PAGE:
I am not offay with it. (au fait)

Discussion in 'English Only' started by Egoexpress, Jul 18, 2010.

  1. Egoexpress

    Egoexpress Senior Member

    Hungary, Hungarian
    Hi there,

    I've got an Irish pal and I caught him saying the word "ofay" I'd heard it before and having done a little research I was confirmed that it did mean something like "being aware of, knowing something" in a following context.

    - I am not offay with this kind of a brand-name.


    So basically I want to learn more about this word, I'm quite certain that it might be used differently or not at all in certain places and I was wondering how often you use it, I'd be surprised if it was common in the U.S., according to a dictionary it is a derogatory term for a white person but to according to another entry in a different website it is "(adjective) knowledgeable in a particular area, comfortable with the material, particularly with computers; i.e. That data entry clerk is ofay with computers; she can be given more responsibility."

    http://www.thefreedictionary.com/ofay

    http://www.drwords.com/define/ofay

    Thank you very much for your help!
     
  2. Loob

    Loob Senior Member

    English UK
    I think your friend means au fait; I haven't ever seen it written o(f)fay:).
     
  3. panjandrum

    panjandrum PongoMod

    Belfast, Ireland
    English-Ireland (top end)
    Hey, that's my post :)
     
  4. Loob

    Loob Senior Member

    English UK
    Two minds with but a single thought....
     
  5. Egoexpress

    Egoexpress Senior Member

    Hungary, Hungarian
    How often have you caught yourself and others saying it recently?
     
  6. Loob

    Loob Senior Member

    English UK
    I don't suppose I say it very often - but it's not, at all, an unusual form of words. It's just your friend's spelling which is unusual (though perfectly logical)....;)
     
    Last edited: Jul 18, 2010
  7. panjandrum

    panjandrum PongoMod

    Belfast, Ireland
    English-Ireland (top end)
    Good question.
    It's not an expression I use routinely, but if you have a look at the in context link in au fait you will see that it is quite common in English media in a very wide range of contexts.

    Clearly, those who write it as ofay or offay have heard it, but not read it, and missed out on French at school :)
     
  8. Bobbum Senior Member

    Ofay is also a somewhat derogatory term black people use to describe whites in the US.
     
    Last edited: Jul 19, 2010
  9. BurgerKing! New Member

    Français - France
    Sorry to post here again, but I have a question about offay... In the meaning we usually find in the dictionnaries, i.e. "a derogative term for Whites".
    But strangely, I've never seen it used really. It should exist though!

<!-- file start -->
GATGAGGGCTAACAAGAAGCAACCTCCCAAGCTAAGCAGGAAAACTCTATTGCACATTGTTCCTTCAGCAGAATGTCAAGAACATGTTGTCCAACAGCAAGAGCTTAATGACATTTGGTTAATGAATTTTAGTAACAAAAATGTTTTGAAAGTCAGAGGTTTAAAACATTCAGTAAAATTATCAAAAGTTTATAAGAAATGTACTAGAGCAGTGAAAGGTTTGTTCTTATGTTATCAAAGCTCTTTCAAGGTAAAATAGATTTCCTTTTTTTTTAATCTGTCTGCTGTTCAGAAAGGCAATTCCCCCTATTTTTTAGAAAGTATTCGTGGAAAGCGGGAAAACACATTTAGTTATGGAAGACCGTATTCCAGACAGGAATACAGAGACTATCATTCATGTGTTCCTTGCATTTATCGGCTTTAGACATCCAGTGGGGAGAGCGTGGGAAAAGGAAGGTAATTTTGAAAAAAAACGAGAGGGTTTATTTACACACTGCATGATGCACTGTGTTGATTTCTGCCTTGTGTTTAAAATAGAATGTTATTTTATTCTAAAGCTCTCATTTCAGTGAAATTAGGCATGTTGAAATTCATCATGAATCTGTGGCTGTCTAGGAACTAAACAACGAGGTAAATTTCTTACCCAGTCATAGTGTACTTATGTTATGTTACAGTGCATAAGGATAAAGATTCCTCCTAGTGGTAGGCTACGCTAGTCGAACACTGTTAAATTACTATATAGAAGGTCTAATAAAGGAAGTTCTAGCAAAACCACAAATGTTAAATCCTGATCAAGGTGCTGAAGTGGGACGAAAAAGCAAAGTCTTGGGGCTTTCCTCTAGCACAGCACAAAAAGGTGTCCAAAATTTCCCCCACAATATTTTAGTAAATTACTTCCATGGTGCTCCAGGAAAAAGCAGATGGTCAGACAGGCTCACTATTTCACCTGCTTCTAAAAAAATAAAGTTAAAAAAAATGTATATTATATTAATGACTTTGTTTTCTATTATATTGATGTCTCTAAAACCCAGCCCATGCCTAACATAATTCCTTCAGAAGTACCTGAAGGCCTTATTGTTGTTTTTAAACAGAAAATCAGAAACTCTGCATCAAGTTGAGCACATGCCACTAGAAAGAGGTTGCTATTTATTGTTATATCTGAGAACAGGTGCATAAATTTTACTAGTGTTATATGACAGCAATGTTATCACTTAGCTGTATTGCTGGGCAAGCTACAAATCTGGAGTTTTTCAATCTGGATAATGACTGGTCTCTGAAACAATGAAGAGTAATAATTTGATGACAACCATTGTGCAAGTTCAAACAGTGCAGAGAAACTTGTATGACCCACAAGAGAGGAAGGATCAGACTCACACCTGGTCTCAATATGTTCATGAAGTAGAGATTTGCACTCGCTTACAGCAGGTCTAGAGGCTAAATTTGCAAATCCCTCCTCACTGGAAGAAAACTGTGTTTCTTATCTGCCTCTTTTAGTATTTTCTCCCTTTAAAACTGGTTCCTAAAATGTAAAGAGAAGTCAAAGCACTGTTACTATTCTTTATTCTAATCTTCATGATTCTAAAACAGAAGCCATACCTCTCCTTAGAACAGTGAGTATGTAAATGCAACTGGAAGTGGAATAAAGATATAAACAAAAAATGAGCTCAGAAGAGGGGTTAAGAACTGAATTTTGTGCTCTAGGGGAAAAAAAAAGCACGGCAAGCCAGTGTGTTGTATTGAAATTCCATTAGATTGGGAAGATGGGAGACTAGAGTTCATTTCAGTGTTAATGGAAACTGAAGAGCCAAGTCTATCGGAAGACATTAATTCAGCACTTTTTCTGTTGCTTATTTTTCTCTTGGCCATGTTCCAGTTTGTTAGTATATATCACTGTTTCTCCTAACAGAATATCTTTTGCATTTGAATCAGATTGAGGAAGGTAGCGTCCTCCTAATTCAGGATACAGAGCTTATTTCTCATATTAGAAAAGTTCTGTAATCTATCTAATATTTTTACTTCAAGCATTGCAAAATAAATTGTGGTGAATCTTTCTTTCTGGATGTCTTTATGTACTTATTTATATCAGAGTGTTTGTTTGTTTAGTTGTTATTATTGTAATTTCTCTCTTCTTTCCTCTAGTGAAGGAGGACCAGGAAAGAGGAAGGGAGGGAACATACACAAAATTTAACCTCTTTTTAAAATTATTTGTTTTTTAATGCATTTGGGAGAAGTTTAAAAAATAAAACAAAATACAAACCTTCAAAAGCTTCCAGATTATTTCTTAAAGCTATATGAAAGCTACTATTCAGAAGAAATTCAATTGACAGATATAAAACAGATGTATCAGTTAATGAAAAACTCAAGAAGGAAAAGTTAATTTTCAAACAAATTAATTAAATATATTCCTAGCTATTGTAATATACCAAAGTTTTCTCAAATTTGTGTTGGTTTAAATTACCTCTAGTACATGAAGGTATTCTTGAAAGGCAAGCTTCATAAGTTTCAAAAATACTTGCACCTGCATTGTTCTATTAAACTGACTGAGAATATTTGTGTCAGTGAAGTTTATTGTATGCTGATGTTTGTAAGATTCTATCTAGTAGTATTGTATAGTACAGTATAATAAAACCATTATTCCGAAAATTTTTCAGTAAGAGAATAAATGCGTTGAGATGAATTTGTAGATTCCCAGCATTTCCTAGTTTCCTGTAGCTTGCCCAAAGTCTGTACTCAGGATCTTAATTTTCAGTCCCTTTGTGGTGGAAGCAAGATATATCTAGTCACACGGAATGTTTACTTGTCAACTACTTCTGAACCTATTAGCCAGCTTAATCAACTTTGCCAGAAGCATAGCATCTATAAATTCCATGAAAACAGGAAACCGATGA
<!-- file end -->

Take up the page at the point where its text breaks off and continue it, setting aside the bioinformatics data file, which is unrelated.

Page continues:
I found out about this word in the best scene of the famous Clint Eastwood's movie, Gran Torino.
    In this scene, where many racial slurs are used, both for Whites and Blacks, Clint tells the "wigger" boyfriend of the Hmong girl to screw off, telling his "offay Paddy ass" to move.
    It would make sense here, to use an epithet for Whites (even coming from another Caucasian) and that he then characterised him more precisely as an "Irish" (Paddy), like he's always doing through the movie ("Polak, wop, zipperhead, spook"...).
    But in some website, the term "offay" is quoted as "au fait" written in slanting characters, so... I don't really know.

    Is "offay" really does exist as an ethnic slur for Whites? If so, it is kinda dated, no?
     
  10. PaulQ

    PaulQ Senior Member

    UK
    English - England
    The spelling is 'ofay' and probably related to 'opie'(q.v.) There is a list of racial slurs at http://www.johncglass.com/racialslurs.htm and this is included amongst them. Unfortunately, the original site is down at the moment, and the link takes you to a copy of an earlier database.

    'ofay' is correct, offay is wrong, The database gives the definition:
    au fait is completely unrelated. It is not an alternative spelling of 'ofay' The meaning of au fait has already been described. It is a French phrase and the convention in English is to render foreign phrases in italics.
     
  11. Einstein

    Einstein Senior Member

    Milano, Italia
    UK, English
    Pig Latin? I didn't know that expression. From a Google search I see it's more or less what I've always called "back slang", maybe not quite the same.
     
  12. PaulQ

    PaulQ Senior Member

    UK
    English - England
  13. Parla Senior Member

    New York City
    English - US
    "Ofay" was fairly widely used in the 1960s among black activists in the US. As has been noted, it's Pig Latin for "foe". In Pig Latin (long a "secret" language that has delighted several generations of kids), words are formed by putting the first consonant at the end and adding "ay". Thus, "good night" would become, in Pig Latin, "oodgay ightnay".
     
  14. Fabulist Senior Member

    Annandale, Virginia, USA
    American English
    I've only seen "au fait" here; I had to follow the link to find out what the heck it means. It sounds very superciliously pretentious, like using "faux" for "fake."

    "Ofay" is one of those words best left to the speech community that originated it.
     
  15. Manhattan4me New Member

    English
    Hi senior member

    The term au fait is used when talking about something you know how to do. For example - I am au fait with computer applications. I also looked up offay and was show the correct way of spelling it.

    Best wishes
    M
     

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